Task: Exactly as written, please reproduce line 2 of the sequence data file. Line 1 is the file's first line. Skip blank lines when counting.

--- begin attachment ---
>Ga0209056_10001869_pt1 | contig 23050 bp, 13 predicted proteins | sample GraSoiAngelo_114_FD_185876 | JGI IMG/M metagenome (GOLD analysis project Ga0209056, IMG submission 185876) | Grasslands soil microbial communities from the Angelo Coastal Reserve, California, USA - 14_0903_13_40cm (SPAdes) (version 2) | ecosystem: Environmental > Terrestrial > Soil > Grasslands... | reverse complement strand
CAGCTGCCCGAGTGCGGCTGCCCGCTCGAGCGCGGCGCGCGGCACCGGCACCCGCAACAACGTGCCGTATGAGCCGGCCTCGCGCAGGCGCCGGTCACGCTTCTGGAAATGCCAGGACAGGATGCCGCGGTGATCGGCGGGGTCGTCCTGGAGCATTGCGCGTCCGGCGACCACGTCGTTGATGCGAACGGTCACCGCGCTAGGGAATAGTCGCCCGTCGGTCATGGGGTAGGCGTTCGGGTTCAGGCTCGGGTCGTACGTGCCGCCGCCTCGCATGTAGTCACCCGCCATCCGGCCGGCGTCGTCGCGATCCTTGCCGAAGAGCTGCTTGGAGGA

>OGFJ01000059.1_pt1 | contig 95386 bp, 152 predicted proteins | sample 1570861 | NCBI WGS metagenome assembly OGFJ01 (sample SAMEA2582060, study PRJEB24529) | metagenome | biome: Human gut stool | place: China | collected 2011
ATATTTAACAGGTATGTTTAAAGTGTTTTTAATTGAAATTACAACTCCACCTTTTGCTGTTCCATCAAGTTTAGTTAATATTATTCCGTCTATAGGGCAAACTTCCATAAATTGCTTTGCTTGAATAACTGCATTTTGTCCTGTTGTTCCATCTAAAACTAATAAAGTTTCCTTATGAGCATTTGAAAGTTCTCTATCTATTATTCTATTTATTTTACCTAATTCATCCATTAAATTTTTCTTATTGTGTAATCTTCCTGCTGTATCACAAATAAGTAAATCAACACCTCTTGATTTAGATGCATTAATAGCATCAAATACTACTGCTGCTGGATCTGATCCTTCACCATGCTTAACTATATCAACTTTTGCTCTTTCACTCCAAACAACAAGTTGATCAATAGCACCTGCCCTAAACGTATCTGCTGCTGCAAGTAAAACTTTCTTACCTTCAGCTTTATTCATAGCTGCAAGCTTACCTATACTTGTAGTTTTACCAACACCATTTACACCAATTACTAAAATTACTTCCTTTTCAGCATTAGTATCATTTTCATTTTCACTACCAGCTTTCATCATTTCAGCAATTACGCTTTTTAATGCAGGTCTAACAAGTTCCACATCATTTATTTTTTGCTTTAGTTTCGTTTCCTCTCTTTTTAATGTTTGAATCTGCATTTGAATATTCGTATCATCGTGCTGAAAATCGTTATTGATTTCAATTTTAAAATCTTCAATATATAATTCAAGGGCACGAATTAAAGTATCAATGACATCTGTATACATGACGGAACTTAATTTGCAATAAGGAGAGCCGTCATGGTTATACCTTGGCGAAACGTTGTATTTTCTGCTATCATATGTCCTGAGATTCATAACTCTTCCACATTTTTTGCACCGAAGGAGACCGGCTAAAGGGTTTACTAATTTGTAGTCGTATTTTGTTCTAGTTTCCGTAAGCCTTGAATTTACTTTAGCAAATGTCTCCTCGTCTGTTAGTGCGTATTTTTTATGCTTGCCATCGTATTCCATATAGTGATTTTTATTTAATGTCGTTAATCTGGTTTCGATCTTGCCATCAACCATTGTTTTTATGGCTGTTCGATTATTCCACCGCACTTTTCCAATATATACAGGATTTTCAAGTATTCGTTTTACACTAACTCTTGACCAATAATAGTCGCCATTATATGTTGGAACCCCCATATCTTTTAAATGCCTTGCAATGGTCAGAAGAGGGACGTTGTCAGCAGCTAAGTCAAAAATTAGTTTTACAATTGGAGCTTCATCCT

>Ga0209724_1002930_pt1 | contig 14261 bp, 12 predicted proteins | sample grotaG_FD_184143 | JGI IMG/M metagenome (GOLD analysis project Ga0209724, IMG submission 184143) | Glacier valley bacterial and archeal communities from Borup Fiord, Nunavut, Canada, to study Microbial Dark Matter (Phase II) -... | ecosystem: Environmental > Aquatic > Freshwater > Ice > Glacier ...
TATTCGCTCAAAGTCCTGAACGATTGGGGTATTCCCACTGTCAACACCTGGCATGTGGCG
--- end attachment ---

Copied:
CAGCTGCCCGAGTGCGGCTGCCCGCTCGAGCGCGGCGCGCGGCACCGGCACCCGCAACAACGTGCCGTATGAGCCGGCCTCGCGCAGGCGCCGGTCACGCTTCTGGAAATGCCAGGACAGGATGCCGCGGTGATCGGCGGGGTCGTCCTGGAGCATTGCGCGTCCGGCGACCACGTCGTTGATGCGAACGGTCACCGCGCTAGGGAATAGTCGCCCGTCGGTCATGGGGTAGGCGTTCGGGTTCAGGCTCGGGTCGTACGTGCCGCCGCCTCGCATGTAGTCACCCGCCATCCGGCCGGCGTCGTCGCGATCCTTGCCGAAGAGCTGCTTGGAGGA